Saturday, May 1, 2010

A tale of two pubs

In the southwest London neighbourhood of Pimlico you'll find two pubs that are geographically not more than a short walk apart, but occupy different social worlds.

The picture-perfect White Swan is found on the Vauxhall Bridge Road, a few steps from the Tate Britain Gallery and the River Thames, and six or seven minute walk from Parliament. At 6pm on the last Friday of April, a pay day for many and the start of a long weekend for most, the White Swan was mobbed. The majority of the patrons were under 35, well dressed in office attire, single, and well-educated. Many no doubt work for parliamentary offices or the law courts or other promising careers in public administration. There were a few tables of older men in suits sharing pints, but these were outnumbered by tables of young women having after-work cocktails and glasses of wine. The conversations were loud and boisterous, and all seemed to be having great fun.

The barmen at the White Swan are young, handsome men, wearing tasteful open-neck shirts. On the bar gleams tap after brass tap of stouts and lagers, and the back wall is cluttered with many bottles of alcohol. On the wall is a sign advertising the night’s meat pie specials: Steak & Stilton cheese and Chicken & chorizo sausage on this night. A long queue of people awaited service, most paying with plastic cards. I stood in the middle of it all for several minutes, taking it in, deciding whether to order a pie and a pint at the bar and then try to find a place to sit. No one paid me any heed, pushing past me. I might have stood there for longer if I liked, but decided it was too noisy for me, and went for a walk.

I passed through a nearby public housing estate, its residents a miscellany of recent migrants from the four corners of the Earth. An odd place to find social housing, I thought, wedged between the lovely and dear brick flats east of Vauxhall and the ornately columned rowhouses lining Belgrave Road. But there it was, children bicycling in the street, yelling at one another, laundry hanging outside, people yelling over at the neighbours in Spanish and Bengali. At the far side of the estate I found another pub, the Pride of Pimlico, and made my way inside.

Unlike the estate's residents, all the patrons were white, as they were for the most part at the White Swan, but that was about all the two pubs had in common. The Pride was reasonably busy, but I was still able to quickly find a stool at the bar, taking care to ask those in the immediate vicinity if I was taking someone else’s spot. The lone barman, a fellow in his twenties with a soft rural accent (from Wales maybe?) was soon over to pour me a bitter, cracking a mild joke to put me at ease as I tried to identify the right coins with which to pay him. As a stranger, I was immediately aware that most in the pub had taken a short, discrete look at me when I came in before returning to their own affairs.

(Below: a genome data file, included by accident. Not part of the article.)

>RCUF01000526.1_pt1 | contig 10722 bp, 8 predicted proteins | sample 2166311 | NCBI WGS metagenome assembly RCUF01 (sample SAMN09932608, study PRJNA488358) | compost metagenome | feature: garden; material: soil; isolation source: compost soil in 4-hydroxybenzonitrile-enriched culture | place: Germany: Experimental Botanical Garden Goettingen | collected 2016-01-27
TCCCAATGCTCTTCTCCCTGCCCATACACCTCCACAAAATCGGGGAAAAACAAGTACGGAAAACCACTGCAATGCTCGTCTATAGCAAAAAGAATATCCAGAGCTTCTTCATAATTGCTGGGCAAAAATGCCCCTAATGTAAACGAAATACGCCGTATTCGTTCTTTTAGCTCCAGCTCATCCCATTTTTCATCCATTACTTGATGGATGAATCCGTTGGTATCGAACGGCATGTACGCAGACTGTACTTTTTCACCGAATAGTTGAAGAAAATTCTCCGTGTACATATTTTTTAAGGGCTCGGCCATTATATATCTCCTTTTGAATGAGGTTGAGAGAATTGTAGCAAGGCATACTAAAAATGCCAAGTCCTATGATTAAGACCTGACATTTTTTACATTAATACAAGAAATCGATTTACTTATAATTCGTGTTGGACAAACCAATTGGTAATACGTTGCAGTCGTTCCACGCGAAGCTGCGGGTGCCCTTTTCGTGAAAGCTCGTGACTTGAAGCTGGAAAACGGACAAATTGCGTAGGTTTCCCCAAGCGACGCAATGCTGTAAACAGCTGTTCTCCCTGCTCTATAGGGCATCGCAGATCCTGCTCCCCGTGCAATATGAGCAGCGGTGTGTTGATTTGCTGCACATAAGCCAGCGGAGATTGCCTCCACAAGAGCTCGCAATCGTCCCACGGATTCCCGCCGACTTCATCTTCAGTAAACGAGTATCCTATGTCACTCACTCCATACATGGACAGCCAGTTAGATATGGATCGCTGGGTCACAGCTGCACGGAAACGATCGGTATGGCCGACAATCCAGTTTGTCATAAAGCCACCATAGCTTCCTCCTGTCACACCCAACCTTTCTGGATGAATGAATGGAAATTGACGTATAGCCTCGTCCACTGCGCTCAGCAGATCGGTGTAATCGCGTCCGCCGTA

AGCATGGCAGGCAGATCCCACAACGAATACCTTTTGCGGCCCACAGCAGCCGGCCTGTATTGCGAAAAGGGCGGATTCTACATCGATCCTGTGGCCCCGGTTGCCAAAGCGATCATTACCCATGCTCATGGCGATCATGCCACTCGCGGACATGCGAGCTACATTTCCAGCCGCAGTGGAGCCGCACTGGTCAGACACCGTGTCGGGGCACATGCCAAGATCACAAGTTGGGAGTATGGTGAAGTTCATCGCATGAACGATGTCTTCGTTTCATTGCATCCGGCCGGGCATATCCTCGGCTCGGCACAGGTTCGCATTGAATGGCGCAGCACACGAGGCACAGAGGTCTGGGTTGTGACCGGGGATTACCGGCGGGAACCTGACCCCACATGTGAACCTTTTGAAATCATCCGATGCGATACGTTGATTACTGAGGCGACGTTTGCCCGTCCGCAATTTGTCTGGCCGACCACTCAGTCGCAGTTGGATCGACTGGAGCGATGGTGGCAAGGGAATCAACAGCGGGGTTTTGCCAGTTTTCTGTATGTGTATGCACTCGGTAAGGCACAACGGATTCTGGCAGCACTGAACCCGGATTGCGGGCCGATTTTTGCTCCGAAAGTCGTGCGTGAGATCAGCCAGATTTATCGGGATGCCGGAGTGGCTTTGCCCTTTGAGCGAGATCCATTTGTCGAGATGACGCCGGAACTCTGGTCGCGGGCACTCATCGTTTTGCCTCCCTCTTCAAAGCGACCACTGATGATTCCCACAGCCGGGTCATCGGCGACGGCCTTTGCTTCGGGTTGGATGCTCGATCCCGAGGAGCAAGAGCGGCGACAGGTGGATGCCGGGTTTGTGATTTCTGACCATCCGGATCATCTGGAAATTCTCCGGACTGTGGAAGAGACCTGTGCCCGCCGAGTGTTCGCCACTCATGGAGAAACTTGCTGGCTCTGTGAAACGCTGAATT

The clientele at the Pride was a mixture of ages. At my side of the bar sat a number of married couples in their fifties, who all knew one another. As the women chatted, one fellow read the paper while another went back and forth to fill in race sheets. Another man joined them and his wife gave him forty pounds from her wallet, likely his pocket money for the weekend. A group of younger, single men and women were at the back of the pub shooting pool, while at booths along the far wall sat smaller groups of women, some middle aged and older, some younger. All in the bar were dressed in casual clothes, and paid cash to our barman, who sported a golf shirt and jeans.

Behind the bar all is orderly and spartan as compared with the Swan. The Guinness tap takes front and centre, flanked by a single bitter tap, a single lager tap, and so forth. The number of bottles of alcohol to the rear of the bar is also modest. Below these sit plastic bottles of mix, one of the younger patrons requesting a splash of Schweppes lemonade in her lager. Above the bottles, not far from a letter from a local charity thanking the patrons of the pub for raising 84 pounds on its behalf, is a row of souvenir buttons bearing the names of the counties in the Republic of Ireland. Seeing these I realized the origins of the odd name, The Pride of Pimlico. It is an Irish pub. By this I do not mean the phony replicas of Irish pubs you’ll find in every city on every continent, from Hong Kong to Ottawa. When this pub had been established decades previously, the residents of the public housing estate had been Irish migrants, and the Pride had been their meeting place.

While pondering the types of jobs the Irish labourers would have performed (delivering coal to Parliament? Unloading boats on the Thames?), two women in their twenties came in from outside and stood next to me at the bar to order their drinks. Both were thin, and while neatly dressed, their clothes were considerably less expensive than those worn by the women their age at the Swan. The barman recognized them, and made no attempt as he greeted them to hide his fondness for the brown-haired woman. If she shared his feelings, she did not let on. She ordered a bottle of Beck’s for herself and a glass of white wine for a friend who would be joining them shortly. Her blonde-haired companion ordered a Corona with lime, hesitantly. When the barman told them the price, I learned why she hesitated. In a quiet voice equal parts embarrassment and sadness, she said she was a little short, aware that others, including me, the stranger, could hear. Her friend gave her the extra twenty pence needed, and they took themselves off to a booth in the corner to wait for their friend. I finished my pint, and retraced my steps to my hotel, happy shouts and laughs serenading me as I passed the White Swan.

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